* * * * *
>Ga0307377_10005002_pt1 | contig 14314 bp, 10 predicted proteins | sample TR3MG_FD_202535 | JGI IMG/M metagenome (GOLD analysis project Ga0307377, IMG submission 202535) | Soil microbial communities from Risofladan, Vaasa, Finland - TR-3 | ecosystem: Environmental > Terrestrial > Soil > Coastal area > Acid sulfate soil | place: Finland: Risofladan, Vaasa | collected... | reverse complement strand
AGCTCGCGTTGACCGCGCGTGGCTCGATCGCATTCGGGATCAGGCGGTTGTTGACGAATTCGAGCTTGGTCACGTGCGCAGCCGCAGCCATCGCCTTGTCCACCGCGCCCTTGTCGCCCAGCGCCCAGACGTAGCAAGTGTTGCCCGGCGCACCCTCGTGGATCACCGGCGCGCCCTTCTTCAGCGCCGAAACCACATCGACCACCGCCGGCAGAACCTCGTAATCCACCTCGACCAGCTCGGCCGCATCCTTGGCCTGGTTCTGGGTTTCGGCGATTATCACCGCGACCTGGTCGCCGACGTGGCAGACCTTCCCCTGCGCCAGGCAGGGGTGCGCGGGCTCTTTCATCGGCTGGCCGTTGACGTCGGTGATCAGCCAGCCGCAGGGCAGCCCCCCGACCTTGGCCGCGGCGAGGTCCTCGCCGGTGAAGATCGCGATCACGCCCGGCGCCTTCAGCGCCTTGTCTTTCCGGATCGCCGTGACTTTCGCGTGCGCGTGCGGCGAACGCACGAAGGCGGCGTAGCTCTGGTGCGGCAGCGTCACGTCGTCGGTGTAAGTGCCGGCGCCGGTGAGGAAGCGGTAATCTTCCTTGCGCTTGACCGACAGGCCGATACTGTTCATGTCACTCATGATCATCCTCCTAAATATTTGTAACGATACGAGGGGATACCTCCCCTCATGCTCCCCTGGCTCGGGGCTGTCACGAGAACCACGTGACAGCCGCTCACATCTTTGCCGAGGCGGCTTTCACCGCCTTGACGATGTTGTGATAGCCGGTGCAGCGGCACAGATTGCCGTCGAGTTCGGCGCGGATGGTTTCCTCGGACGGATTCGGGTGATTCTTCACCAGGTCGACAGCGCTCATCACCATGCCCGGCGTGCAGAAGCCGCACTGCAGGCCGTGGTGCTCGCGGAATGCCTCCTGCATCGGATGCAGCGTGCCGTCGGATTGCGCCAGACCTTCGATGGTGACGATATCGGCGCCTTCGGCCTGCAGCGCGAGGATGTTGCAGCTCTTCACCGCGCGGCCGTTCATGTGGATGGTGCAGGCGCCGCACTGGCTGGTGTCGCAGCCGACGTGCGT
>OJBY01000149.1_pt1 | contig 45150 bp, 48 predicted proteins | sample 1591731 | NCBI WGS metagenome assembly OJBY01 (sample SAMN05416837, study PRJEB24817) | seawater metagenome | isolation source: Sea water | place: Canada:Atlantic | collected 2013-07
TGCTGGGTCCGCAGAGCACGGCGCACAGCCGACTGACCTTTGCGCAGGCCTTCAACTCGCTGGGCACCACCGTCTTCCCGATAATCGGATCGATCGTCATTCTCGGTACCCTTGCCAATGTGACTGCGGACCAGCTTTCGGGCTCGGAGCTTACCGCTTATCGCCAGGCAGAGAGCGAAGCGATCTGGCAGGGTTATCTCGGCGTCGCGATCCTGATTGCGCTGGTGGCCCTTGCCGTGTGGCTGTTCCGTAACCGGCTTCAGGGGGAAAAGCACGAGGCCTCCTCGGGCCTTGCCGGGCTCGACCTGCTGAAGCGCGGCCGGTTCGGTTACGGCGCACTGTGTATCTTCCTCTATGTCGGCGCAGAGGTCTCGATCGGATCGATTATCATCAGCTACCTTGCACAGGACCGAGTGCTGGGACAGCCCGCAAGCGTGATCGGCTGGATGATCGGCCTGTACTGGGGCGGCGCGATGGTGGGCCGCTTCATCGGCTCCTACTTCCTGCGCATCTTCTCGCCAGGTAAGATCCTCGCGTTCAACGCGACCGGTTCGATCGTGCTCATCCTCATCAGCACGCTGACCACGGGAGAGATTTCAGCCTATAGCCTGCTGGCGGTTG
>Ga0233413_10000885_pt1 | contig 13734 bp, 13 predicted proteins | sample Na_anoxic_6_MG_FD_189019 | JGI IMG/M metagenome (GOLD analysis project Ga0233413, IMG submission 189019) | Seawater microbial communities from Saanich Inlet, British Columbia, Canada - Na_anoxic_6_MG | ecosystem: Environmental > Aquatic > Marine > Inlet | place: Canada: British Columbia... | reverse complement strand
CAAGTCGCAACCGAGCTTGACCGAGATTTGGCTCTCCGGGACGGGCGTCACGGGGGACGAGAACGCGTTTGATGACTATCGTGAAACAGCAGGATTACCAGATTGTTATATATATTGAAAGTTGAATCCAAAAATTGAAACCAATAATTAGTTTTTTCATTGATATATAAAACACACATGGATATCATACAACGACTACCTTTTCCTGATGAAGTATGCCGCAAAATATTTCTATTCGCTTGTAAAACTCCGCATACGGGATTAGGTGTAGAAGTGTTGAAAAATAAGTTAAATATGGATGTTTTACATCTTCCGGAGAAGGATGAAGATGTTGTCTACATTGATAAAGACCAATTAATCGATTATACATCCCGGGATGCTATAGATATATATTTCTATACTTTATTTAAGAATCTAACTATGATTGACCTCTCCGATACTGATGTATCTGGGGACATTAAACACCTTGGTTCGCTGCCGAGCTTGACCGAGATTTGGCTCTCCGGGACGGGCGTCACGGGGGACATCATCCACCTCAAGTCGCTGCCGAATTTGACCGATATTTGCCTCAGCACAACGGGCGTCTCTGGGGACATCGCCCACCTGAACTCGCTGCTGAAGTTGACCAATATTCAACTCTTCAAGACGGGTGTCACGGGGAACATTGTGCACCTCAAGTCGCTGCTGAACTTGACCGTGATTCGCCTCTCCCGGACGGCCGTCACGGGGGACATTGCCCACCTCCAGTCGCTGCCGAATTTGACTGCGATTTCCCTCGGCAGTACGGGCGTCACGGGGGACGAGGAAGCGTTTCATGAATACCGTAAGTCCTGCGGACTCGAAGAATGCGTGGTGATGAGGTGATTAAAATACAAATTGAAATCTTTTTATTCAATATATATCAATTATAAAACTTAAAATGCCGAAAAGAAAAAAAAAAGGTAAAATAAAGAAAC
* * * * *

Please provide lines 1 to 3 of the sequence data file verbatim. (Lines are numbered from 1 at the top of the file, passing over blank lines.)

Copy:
>Ga0307377_10005002_pt1 | contig 14314 bp, 10 predicted proteins | sample TR3MG_FD_202535 | JGI IMG/M metagenome (GOLD analysis project Ga0307377, IMG submission 202535) | Soil microbial communities from Risofladan, Vaasa, Finland - TR-3 | ecosystem: Environmental > Terrestrial > Soil > Coastal area > Acid sulfate soil | place: Finland: Risofladan, Vaasa | collected... | reverse complement strand
AGCTCGCGTTGACCGCGCGTGGCTCGATCGCATTCGGGATCAGGCGGTTGTTGACGAATTCGAGCTTGGTCACGTGCGCAGCCGCAGCCATCGCCTTGTCCACCGCGCCCTTGTCGCCCAGCGCCCAGACGTAGCAAGTGTTGCCCGGCGCACCCTCGTGGATCACCGGCGCGCCCTTCTTCAGCGCCGAAACCACATCGACCACCGCCGGCAGAACCTCGTAATCCACCTCGACCAGCTCGGCCGCATCCTTGGCCTGGTTCTGGGTTTCGGCGATTATCACCGCGACCTGGTCGCCGACGTGGCAGACCTTCCCCTGCGCCAGGCAGGGGTGCGCGGGCTCTTTCATCGGCTGGCCGTTGACGTCGGTGATCAGCCAGCCGCAGGGCAGCCCCCCGACCTTGGCCGCGGCGAGGTCCTCGCCGGTGAAGATCGCGATCACGCCCGGCGCCTTCAGCGCCTTGTCTTTCCGGATCGCCGTGACTTTCGCGTGCGCGTGCGGCGAACGCACGAAGGCGGCGTAGCTCTGGTGCGGCAGCGTCACGTCGTCGGTGTAAGTGCCGGCGCCGGTGAGGAAGCGGTAATCTTCCTTGCGCTTGACCGACAGGCCGATACTGTTCATGTCACTCATGATCATCCTCCTAAATATTTGTAACGATACGAGGGGATACCTCCCCTCATGCTCCCCTGGCTCGGGGCTGTCACGAGAACCACGTGACAGCCGCTCACATCTTTGCCGAGGCGGCTTTCACCGCCTTGACGATGTTGTGATAGCCGGTGCAGCGGCACAGATTGCCGTCGAGTTCGGCGCGGATGGTTTCCTCGGACGGATTCGGGTGATTCTTCACCAGGTCGACAGCGCTCATCACCATGCCCGGCGTGCAGAAGCCGCACTGCAGGCCGTGGTGCTCGCGGAATGCCTCCTGCATCGGATGCAGCGTGCCGTCGGATTGCGCCAGACCTTCGATGGTGACGATATCGGCGCCTTCGGCCTGCAGCGCGAGGATGTTGCAGCTCTTCACCGCGCGGCCGTTCATGTGGATGGTGCAGGCGCCGCACTGGCTGGTGTCGCAGCCGACGTGCGT
>OJBY01000149.1_pt1 | contig 45150 bp, 48 predicted proteins | sample 1591731 | NCBI WGS metagenome assembly OJBY01 (sample SAMN05416837, study PRJEB24817) | seawater metagenome | isolation source: Sea water | place: Canada:Atlantic | collected 2013-07